Health

Uncertain future for Duchenne muscular dystrophy boy

Leo and Ruth Le Gal
Image caption At the start of Leo's international clinical trial he was given a placebo and only later - after he lost the use of his legs - did he receive Translarna

A 10-year-old boy with a rare muscle wasting disease may not get a new drug he has been trialling, even though its use has been approved.

Medicines regulator NICE has recommended that Translarna can be used for some children with Duchenne muscular dystrophy (DMD).

However, it will only be given to those who can still walk.

Leo Le Gal, from Ivybridge, lost the use of his legs two years ago - shortly before he began testing the drug.

The uncertainty over his future follows an announcement by the National Institute for Health and Care Excellence that Translarna - also known as ataluren - will only be made available to about 50 children in the UK under a "managed access agreement" between the manufacturer, PTC Therapeutics and NHS England.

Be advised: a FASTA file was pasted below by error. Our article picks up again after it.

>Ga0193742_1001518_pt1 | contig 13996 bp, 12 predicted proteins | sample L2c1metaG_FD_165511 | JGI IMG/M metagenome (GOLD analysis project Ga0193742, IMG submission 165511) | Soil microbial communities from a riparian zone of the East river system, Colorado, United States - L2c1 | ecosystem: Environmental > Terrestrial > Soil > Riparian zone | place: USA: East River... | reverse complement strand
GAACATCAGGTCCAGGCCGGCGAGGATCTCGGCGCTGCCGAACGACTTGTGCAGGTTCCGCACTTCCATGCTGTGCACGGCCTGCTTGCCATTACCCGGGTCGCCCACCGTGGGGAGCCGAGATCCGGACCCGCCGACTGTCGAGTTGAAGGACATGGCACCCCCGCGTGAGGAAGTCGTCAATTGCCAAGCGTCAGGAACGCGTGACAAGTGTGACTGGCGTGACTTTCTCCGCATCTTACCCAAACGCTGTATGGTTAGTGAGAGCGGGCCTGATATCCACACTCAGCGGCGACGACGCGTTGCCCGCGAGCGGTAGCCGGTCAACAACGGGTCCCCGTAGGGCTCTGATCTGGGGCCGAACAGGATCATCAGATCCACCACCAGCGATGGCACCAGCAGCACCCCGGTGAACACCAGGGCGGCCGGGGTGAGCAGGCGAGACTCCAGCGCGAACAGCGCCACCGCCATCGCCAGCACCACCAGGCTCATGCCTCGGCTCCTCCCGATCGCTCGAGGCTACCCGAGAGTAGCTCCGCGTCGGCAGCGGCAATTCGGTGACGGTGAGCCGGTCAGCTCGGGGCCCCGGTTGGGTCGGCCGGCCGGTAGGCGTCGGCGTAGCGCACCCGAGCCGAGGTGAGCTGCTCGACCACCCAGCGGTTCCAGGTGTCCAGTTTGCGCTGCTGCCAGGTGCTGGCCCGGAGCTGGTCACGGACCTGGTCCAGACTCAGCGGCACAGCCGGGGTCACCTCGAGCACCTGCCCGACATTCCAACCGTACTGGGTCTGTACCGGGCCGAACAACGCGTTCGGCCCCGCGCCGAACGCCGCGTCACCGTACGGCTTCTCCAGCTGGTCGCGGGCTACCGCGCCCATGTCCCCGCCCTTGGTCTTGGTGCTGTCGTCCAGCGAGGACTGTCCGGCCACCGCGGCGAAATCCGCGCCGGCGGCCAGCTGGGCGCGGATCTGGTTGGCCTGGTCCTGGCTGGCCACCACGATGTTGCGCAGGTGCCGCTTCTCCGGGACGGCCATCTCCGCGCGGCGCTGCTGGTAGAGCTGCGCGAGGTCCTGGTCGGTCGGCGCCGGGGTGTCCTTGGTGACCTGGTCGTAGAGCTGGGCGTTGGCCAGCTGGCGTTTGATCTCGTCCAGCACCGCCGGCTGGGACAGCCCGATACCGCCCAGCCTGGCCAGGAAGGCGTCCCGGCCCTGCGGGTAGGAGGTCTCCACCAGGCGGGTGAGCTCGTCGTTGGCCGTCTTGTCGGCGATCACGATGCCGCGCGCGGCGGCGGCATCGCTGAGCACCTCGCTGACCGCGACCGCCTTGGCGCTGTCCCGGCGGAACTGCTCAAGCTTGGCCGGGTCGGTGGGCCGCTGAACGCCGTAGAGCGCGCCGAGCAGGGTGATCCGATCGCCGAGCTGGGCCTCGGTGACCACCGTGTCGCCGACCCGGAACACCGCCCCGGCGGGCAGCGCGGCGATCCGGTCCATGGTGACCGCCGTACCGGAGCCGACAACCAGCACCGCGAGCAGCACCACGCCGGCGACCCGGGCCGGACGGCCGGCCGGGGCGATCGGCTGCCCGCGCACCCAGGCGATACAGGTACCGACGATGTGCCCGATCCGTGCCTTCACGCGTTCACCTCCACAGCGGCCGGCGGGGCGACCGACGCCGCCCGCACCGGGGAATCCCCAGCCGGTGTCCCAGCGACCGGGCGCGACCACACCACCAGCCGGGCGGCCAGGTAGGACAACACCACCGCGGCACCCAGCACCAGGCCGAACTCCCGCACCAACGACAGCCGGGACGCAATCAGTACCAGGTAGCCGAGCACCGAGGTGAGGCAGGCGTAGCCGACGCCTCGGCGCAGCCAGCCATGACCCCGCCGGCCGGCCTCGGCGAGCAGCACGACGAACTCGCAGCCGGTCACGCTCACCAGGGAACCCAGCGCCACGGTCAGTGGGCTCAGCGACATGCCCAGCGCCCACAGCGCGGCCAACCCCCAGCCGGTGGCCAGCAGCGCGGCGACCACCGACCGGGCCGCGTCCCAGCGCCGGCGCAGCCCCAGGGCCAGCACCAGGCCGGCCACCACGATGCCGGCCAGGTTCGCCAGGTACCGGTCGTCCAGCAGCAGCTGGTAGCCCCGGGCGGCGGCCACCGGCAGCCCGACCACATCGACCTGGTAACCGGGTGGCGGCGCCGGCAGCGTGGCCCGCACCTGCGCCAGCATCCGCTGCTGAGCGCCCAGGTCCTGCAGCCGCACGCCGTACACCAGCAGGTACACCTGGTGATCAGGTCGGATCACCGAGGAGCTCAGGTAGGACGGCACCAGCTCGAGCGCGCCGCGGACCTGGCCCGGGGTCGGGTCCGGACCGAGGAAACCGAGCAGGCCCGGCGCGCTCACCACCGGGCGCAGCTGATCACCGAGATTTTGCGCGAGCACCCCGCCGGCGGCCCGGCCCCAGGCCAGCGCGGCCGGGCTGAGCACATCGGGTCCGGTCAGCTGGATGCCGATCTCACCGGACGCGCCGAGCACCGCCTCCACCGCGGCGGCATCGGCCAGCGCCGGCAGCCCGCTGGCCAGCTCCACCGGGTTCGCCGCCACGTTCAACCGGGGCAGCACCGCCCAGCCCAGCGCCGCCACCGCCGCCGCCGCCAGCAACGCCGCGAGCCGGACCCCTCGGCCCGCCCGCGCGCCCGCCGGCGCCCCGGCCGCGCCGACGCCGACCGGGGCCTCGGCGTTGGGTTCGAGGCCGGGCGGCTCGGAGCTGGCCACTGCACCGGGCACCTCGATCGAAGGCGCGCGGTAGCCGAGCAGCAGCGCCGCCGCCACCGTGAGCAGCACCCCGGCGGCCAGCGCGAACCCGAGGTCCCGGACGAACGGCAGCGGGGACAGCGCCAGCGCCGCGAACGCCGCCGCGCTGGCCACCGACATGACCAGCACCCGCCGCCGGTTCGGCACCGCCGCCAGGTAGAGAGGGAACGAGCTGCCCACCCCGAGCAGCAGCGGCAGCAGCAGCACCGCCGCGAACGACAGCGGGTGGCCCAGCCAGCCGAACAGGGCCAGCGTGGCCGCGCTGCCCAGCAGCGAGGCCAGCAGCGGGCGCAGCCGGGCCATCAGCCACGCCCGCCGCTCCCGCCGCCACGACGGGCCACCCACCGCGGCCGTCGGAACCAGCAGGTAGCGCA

Stabilised condition

Those aged five years and over and who can still walk will be given the drug for five years while further data is collected on its efficiency.

Leo, who was diagnosed with DMD five years ago, has been taking part in a three-year international clinical trial at Great Ormond Street Children's Hospital.

For the first year of the trial - when he could still walk - Leo was taking a placebo and was only transferred to Translarna after he lost the use of his legs.

A placebo is an inactive substance with no medicinal benefits used in trials to determine the effectiveness of a medicinal drug.

Leo's mother, Ruth Le Gal, said while it was "fantastic news" that a drug which could help DMD children would be funded by the NHS, her son's future was uncertain.

"It's great for all those children that will be eligible but sadly Leo won't because, unfortunately he lost the ability to walk before he was able to start taking the medicine," she told BBC News.

Despite not been able to help Leo's legs, his mother said Translarna has stabilised his condition and has been very beneficial.

"He's done really, really well and the medication has maintained his core strength, so he's still got good use of his arms" she said.

Leo's clinical trial is due to finish in six weeks.

"We have no idea what will happen after that," she said, adding that her hope is the trial will be extended.

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